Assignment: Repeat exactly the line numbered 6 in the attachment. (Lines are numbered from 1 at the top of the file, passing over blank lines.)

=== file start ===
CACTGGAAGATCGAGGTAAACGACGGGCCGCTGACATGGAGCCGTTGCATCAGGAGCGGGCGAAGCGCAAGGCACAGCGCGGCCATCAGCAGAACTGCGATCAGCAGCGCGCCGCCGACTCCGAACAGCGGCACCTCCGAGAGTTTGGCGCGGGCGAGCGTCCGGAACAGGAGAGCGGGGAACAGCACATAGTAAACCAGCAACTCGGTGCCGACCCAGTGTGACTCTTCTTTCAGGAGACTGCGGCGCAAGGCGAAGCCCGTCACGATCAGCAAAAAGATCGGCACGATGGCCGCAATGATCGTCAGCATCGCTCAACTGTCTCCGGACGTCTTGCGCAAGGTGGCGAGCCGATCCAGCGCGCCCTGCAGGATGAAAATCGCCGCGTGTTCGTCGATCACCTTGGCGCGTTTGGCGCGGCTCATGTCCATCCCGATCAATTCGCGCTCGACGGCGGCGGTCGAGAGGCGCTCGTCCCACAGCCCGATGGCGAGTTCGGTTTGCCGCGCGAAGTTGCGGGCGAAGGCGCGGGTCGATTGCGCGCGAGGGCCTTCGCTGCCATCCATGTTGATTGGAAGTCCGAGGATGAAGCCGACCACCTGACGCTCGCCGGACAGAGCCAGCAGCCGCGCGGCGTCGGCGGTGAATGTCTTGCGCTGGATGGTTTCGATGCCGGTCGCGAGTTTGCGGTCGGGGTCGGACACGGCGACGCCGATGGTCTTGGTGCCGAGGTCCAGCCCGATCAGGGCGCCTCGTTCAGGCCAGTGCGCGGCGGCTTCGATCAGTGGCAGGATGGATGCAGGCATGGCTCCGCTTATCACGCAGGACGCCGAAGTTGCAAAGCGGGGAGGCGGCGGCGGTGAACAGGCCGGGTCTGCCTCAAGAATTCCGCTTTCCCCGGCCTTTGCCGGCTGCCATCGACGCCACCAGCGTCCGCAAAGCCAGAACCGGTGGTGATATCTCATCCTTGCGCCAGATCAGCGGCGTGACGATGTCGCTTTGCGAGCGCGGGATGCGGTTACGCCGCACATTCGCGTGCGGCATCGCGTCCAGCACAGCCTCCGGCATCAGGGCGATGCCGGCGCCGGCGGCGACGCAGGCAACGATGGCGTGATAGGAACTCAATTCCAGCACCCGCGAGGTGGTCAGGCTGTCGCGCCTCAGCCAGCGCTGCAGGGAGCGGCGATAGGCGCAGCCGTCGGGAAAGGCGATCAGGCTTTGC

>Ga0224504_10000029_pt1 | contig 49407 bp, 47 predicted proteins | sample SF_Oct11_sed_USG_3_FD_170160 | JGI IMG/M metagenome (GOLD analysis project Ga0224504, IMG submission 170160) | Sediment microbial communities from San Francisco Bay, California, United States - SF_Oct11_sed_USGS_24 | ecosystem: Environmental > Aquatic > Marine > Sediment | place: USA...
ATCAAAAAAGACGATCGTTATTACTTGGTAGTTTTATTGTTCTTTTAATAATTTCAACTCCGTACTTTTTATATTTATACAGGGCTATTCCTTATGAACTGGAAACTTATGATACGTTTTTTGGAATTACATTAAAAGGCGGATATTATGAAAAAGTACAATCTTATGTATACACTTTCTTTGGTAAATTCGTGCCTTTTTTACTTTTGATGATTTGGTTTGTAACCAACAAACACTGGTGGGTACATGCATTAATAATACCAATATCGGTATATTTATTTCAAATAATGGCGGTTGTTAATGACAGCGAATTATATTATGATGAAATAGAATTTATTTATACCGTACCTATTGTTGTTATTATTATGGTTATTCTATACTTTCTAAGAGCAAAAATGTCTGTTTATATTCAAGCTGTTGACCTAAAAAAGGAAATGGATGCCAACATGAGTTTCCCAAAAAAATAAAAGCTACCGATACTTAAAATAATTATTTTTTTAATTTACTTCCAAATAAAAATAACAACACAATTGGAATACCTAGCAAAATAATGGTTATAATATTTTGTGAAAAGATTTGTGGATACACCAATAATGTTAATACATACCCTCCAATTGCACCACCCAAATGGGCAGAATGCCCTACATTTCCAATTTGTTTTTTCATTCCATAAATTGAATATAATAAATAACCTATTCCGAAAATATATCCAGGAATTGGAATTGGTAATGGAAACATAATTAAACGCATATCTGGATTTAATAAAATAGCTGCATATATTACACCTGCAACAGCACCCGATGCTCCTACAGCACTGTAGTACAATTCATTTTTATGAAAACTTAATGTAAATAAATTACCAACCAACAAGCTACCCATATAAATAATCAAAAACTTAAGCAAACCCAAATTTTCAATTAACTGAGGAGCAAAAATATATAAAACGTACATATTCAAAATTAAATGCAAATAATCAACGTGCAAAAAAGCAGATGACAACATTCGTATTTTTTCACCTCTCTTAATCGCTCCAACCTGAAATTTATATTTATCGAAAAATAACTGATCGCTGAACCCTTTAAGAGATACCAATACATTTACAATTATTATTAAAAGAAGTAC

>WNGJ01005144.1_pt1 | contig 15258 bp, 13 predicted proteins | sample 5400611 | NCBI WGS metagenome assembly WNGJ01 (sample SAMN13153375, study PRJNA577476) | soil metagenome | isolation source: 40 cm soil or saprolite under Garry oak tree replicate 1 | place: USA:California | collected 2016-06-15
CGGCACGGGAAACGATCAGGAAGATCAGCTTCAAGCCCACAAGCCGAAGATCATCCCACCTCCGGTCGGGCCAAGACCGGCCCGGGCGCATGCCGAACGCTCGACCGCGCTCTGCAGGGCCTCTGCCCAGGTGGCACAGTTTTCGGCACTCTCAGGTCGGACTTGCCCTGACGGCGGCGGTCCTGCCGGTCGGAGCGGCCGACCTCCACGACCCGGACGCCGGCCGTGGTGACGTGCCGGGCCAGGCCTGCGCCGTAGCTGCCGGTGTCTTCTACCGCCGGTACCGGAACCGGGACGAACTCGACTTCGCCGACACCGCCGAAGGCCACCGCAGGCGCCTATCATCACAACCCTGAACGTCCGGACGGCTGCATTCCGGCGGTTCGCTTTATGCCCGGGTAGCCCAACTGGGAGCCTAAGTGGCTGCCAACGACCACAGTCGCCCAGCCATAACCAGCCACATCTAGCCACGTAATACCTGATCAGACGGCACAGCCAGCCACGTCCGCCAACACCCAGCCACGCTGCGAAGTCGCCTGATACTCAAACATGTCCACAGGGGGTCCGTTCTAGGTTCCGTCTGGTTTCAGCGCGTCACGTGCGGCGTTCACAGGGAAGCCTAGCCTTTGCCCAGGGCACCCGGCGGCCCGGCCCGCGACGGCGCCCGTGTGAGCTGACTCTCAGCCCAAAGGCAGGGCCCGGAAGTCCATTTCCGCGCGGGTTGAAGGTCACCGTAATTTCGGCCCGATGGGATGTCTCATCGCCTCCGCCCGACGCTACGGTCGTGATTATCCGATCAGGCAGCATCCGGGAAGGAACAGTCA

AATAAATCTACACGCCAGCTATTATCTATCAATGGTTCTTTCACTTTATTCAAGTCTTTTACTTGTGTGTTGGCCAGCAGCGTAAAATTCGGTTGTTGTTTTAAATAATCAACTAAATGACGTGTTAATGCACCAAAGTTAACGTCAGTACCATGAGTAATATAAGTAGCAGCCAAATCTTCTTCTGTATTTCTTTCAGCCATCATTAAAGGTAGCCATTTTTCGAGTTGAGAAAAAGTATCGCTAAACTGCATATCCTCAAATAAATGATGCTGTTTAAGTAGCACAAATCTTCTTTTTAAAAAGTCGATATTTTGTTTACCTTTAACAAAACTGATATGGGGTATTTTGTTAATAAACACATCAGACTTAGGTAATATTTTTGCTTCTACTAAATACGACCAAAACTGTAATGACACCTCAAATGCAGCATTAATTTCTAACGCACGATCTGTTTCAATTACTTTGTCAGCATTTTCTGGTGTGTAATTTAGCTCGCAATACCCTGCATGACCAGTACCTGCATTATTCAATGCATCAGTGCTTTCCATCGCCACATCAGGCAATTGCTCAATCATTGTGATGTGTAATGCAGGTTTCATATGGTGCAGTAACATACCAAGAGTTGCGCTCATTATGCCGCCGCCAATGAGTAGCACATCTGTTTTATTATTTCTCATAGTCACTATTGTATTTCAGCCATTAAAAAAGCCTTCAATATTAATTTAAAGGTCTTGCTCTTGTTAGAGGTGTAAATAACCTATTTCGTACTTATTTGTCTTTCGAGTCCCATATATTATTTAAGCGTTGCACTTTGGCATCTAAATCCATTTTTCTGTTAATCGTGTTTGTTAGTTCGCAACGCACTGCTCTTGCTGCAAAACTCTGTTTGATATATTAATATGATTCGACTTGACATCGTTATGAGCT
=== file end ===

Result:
AATAAATCTACACGCCAGCTATTATCTATCAATGGTTCTTTCACTTTATTCAAGTCTTTTACTTGTGTGTTGGCCAGCAGCGTAAAATTCGGTTGTTGTTTTAAATAATCAACTAAATGACGTGTTAATGCACCAAAGTTAACGTCAGTACCATGAGTAATATAAGTAGCAGCCAAATCTTCTTCTGTATTTCTTTCAGCCATCATTAAAGGTAGCCATTTTTCGAGTTGAGAAAAAGTATCGCTAAACTGCATATCCTCAAATAAATGATGCTGTTTAAGTAGCACAAATCTTCTTTTTAAAAAGTCGATATTTTGTTTACCTTTAACAAAACTGATATGGGGTATTTTGTTAATAAACACATCAGACTTAGGTAATATTTTTGCTTCTACTAAATACGACCAAAACTGTAATGACACCTCAAATGCAGCATTAATTTCTAACGCACGATCTGTTTCAATTACTTTGTCAGCATTTTCTGGTGTGTAATTTAGCTCGCAATACCCTGCATGACCAGTACCTGCATTATTCAATGCATCAGTGCTTTCCATCGCCACATCAGGCAATTGCTCAATCATTGTGATGTGTAATGCAGGTTTCATATGGTGCAGTAACATACCAAGAGTTGCGCTCATTATGCCGCCGCCAATGAGTAGCACATCTGTTTTATTATTTCTCATAGTCACTATTGTATTTCAGCCATTAAAAAAGCCTTCAATATTAATTTAAAGGTCTTGCTCTTGTTAGAGGTGTAAATAACCTATTTCGTACTTATTTGTCTTTCGAGTCCCATATATTATTTAAGCGTTGCACTTTGGCATCTAAATCCATTTTTCTGTTAATCGTGTTTGTTAGTTCGCAACGCACTGCTCTTGCTGCAAAACTCTGTTTGATATATTAATATGATTCGACTTGACATCGTTATGAGCT